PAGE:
Grutter V. Bollinger Essay

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Grutter V. Bollinger Research Paper 2

Abstract

Barbara Grutter (plaintiff) which is a resident of Michigan who was denied admissions into the University of Michigan Law School. Lee Bollinger (defendant) was president of the University of Michigan. Grutter filed this suit because the University had discriminated against the basis of race. Supreme Court ruled that the use of affirmative action in school admissions is constitutional if it treats race as some factor. Is affirmative action still necessary for guaranteeing equal access to educational opportunities at elite universities and graduate schools? Should admissions decisions be based solely on academic criteria and merit?

Key Words: affirmative action, Grutter V. Bollinger, and diversity.

Grutter V. Bollinger Research Paper 3

Affirmative Action in Education

Affirmative action was formed more than fifty years ago.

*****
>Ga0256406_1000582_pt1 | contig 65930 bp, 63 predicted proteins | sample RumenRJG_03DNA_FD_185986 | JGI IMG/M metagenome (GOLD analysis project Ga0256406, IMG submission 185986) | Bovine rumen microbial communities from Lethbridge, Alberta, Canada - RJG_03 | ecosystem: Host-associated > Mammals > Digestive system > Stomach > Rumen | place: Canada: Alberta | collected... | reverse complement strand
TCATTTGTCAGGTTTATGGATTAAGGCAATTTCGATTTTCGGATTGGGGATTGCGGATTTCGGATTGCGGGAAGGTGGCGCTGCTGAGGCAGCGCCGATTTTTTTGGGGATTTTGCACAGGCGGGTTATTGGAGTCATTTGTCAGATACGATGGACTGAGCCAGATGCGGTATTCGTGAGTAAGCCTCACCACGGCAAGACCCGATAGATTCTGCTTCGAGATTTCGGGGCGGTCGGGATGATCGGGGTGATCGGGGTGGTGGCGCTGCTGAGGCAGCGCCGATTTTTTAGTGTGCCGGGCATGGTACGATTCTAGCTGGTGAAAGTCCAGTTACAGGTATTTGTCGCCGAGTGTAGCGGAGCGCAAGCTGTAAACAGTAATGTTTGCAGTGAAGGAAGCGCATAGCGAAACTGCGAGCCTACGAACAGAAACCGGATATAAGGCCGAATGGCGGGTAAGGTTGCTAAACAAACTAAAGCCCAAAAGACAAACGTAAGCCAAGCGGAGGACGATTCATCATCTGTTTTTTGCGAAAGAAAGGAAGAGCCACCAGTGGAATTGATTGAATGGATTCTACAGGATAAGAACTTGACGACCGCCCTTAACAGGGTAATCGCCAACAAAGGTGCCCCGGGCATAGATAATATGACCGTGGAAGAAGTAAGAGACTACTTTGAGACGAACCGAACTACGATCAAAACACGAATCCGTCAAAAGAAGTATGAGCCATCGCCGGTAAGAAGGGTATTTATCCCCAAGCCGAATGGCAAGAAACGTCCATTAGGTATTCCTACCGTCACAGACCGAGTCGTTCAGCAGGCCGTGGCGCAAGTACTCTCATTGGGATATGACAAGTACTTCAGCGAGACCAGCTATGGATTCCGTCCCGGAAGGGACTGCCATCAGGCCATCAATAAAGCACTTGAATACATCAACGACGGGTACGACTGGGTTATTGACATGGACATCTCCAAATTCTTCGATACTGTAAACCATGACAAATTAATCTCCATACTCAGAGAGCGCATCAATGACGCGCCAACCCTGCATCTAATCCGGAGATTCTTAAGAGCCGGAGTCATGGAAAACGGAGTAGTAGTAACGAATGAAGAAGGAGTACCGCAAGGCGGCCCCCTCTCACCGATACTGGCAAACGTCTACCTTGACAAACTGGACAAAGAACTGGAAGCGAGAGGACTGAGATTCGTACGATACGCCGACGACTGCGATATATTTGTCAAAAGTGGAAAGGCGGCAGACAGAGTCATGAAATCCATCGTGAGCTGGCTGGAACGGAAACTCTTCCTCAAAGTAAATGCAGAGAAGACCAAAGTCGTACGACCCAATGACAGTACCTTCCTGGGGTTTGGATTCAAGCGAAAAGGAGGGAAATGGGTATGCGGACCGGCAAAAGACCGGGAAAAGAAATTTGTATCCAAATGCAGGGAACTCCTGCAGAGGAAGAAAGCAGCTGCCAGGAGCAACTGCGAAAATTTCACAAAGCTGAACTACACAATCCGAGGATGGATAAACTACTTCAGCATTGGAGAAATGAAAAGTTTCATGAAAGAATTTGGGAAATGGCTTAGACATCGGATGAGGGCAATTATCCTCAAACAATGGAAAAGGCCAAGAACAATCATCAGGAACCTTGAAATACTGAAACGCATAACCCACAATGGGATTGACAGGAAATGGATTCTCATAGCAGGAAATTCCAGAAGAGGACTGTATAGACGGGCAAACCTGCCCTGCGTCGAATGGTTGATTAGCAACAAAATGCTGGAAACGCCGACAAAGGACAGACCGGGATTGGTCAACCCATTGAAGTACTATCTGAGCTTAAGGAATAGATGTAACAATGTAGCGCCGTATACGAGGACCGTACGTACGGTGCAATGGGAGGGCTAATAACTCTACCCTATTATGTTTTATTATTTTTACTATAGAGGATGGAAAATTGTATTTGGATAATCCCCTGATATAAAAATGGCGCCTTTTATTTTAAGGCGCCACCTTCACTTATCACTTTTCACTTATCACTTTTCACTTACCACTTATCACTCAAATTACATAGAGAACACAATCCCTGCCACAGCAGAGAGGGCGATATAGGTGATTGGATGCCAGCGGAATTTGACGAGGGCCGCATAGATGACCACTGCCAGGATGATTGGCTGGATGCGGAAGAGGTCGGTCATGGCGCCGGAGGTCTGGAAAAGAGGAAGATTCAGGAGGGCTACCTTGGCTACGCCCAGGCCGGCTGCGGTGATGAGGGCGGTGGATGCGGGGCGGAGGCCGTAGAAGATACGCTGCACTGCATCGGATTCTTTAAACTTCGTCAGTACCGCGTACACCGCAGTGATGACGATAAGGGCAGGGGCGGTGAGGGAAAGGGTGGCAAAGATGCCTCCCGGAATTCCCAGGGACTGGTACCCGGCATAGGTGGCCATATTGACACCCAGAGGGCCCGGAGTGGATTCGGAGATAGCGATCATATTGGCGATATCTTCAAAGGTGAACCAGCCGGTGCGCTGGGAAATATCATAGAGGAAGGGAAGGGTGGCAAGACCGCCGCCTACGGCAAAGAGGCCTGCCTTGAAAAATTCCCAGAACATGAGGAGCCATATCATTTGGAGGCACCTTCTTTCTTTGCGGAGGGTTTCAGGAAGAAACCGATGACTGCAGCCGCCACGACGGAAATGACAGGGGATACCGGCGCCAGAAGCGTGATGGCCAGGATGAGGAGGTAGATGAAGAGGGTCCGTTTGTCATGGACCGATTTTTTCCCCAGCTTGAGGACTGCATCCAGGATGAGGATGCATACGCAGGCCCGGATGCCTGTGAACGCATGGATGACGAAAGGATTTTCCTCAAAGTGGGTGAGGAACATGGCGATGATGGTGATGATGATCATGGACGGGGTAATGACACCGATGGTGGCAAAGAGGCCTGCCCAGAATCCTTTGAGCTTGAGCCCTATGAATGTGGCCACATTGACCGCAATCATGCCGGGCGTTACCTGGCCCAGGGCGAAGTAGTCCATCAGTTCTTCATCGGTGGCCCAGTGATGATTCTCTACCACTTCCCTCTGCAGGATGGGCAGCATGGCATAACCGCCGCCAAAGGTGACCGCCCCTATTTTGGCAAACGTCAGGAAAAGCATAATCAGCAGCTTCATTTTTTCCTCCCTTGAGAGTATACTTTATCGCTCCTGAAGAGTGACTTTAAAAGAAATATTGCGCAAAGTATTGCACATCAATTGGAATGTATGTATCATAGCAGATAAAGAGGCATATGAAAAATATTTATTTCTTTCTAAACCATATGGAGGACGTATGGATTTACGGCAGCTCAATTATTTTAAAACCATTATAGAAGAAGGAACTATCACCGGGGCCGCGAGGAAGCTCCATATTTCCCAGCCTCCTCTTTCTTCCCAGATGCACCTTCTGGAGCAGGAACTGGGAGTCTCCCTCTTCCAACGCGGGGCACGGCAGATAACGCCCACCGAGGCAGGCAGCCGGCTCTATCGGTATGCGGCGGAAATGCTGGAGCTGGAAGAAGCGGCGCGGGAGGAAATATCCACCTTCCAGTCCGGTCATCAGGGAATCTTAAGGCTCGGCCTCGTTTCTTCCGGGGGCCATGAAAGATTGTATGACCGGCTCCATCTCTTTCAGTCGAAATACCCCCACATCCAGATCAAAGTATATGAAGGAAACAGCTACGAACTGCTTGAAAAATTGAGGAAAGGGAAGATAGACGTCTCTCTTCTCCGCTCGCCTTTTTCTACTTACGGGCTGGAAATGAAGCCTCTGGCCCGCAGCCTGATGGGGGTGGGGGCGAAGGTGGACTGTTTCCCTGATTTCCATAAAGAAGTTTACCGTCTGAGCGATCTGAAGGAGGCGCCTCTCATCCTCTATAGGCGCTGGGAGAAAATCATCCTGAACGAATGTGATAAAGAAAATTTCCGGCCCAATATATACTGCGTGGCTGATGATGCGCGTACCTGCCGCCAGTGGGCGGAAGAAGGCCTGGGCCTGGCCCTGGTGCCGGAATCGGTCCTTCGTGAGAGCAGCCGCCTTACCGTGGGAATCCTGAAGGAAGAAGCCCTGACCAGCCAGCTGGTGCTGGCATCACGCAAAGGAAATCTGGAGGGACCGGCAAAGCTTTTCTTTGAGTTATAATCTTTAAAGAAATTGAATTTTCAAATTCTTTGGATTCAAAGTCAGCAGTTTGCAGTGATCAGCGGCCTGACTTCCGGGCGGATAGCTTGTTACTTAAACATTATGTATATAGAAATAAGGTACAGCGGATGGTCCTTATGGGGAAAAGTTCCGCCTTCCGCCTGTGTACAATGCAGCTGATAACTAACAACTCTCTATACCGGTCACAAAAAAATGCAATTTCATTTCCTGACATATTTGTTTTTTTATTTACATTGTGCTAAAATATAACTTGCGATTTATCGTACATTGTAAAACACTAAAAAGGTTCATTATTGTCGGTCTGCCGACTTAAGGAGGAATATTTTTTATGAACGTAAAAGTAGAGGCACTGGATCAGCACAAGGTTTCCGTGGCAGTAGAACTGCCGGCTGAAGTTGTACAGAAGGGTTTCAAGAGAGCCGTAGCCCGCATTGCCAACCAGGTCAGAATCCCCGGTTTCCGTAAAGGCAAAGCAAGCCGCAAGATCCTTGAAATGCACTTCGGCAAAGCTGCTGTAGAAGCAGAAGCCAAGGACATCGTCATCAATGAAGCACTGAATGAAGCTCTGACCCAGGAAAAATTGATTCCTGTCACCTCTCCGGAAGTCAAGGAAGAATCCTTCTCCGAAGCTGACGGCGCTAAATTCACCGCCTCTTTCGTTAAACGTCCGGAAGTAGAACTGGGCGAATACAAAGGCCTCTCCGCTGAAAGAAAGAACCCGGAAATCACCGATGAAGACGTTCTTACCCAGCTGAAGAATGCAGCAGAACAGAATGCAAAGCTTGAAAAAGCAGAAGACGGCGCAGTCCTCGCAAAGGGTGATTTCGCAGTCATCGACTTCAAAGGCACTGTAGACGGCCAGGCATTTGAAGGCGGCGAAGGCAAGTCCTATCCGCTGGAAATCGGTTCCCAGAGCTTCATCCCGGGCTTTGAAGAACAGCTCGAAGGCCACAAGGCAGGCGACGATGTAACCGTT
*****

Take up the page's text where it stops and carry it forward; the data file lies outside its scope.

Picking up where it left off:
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President Johnson frames the concept of affirmative action by this quote: "You do not wipe away the scars of centuries by saying: 'now, you are free to go where you want, do as you desire, and choose the leaders you please.' You do not take a man who for years has been hobbled by chains, liberate him, bring him to the starting line of a race, saying, 'you are free to compete with all the others,' and still justly believe you have been completely fair . . . This is the next and more profound stage of the battle for civil rights. We seek not just freedom but opportunity—not just legal equity but human ability—not just equality as a right and a theory, but equality as a fact and as a result." According to Kristina Crawley and Tony Magart, "Affirmative action is a program built on racial discrimination, all the while claiming to fight it". “In the case Grutter v. Bollinger (2003), the Supreme Court ruled that the use of affirmative action in school admission is
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